Readers interested in the GE debate can make their voices heard by contacting their Member of Parliament or visit the Canadian Biotechnology Action Network website for breaking news and resources on genetic engineering in the country.
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Bill C-474 VOTE RESULTS:
Davies (Vancouver Kingsway)
Davies (Vancouver East)
Guimond (Rimouski-Neigette—Témiscouata—Les Basques)
Harris (St. John’s East)
Martin (Winnipeg Centre)
Martin (Sault Ste. Marie)
Total: — 97
Cannan (Kelowna—Lake Country)
Duncan (Vancouver Island North)
Duncan (Etobicoke North)
Harris (Cariboo—Prince George)
Kamp (Pitt Meadows—Maple Ridge—Mission)
Keddy (South Shore—St. Margaret’s)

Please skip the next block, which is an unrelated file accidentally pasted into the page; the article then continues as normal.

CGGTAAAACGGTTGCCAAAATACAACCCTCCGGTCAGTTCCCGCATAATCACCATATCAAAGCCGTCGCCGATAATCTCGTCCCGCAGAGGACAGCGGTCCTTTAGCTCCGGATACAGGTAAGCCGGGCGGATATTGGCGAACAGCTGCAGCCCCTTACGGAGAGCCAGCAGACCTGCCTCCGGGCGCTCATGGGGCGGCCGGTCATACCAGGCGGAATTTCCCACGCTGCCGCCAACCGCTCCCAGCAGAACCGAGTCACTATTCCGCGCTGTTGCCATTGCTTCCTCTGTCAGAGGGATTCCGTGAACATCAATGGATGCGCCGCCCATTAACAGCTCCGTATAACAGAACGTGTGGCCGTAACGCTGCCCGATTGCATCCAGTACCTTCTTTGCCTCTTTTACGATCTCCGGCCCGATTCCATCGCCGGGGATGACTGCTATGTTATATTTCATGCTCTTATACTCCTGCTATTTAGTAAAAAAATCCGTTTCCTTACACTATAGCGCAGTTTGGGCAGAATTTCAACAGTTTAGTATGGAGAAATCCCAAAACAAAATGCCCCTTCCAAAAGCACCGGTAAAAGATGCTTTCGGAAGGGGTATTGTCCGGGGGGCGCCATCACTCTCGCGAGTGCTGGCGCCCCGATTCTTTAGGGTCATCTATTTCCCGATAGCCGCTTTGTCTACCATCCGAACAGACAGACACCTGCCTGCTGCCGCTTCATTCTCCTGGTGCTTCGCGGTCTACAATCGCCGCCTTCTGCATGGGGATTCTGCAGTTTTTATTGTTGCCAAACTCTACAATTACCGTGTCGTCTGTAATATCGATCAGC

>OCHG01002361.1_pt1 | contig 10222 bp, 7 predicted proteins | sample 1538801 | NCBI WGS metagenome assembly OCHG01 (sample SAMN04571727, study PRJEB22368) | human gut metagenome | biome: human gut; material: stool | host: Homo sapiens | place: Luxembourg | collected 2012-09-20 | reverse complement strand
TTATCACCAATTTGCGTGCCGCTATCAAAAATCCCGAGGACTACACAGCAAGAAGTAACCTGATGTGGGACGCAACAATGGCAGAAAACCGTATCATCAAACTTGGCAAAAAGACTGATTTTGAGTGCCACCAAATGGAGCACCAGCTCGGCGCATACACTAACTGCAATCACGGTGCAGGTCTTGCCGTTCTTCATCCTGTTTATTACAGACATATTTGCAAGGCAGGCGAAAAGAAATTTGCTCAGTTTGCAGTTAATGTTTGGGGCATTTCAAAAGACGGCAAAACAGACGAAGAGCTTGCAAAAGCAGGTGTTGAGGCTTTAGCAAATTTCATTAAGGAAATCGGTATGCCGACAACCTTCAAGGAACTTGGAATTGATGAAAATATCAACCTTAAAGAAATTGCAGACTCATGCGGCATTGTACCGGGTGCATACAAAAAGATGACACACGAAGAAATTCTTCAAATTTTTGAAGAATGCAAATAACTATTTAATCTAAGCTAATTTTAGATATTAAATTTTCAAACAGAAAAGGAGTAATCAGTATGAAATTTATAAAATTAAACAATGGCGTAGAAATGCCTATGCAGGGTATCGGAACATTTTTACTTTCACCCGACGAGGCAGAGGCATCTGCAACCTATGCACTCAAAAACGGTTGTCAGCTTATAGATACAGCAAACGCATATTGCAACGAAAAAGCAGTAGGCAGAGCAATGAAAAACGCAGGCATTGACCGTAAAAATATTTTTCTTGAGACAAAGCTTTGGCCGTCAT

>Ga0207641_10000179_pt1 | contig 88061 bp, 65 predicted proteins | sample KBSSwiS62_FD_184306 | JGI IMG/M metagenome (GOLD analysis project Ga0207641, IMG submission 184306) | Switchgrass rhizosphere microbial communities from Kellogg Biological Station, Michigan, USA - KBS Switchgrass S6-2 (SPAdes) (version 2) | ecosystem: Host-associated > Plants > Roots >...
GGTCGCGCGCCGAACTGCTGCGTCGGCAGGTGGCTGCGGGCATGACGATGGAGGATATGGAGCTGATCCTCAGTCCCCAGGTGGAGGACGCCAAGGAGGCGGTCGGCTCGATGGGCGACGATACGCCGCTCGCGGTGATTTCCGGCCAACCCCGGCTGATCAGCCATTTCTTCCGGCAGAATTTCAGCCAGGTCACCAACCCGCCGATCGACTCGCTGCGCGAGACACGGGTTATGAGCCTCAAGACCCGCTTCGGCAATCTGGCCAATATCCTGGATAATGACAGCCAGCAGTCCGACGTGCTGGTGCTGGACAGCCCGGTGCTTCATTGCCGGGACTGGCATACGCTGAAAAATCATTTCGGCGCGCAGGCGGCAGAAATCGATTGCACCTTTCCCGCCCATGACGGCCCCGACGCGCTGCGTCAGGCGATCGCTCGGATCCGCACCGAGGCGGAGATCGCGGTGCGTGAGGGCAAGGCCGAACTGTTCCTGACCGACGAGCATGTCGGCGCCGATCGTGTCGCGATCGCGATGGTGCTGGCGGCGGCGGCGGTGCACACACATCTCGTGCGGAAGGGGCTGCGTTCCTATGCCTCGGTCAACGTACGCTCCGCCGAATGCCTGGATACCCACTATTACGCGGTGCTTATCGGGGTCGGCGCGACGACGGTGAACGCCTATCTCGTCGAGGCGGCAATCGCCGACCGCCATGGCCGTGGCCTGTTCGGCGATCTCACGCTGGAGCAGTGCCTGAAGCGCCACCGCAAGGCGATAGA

Kenney (Calgary Southeast)
Kramp (Prince Edward—Hastings)
MacKay (Central Nova)
Moore (Port Moody—Westwood—Port Coquitlam)
Moore (Fundy Royal)
Weston (West Vancouver—Sunshine Coast—Sea to Sky Country)
Weston (Saint John)
Total: — 176
Hannah Renglich recently completed her master’s degree in natural resources and peace with a focus on food sovereignty at the U.N.-mandated University for Peace. When not engaged in community food projects and sustainable agriculture, she makes music, drinks tea, and knits curiosities. Hannah is delighted to be covering food politics and food activism for Good Food Revolution.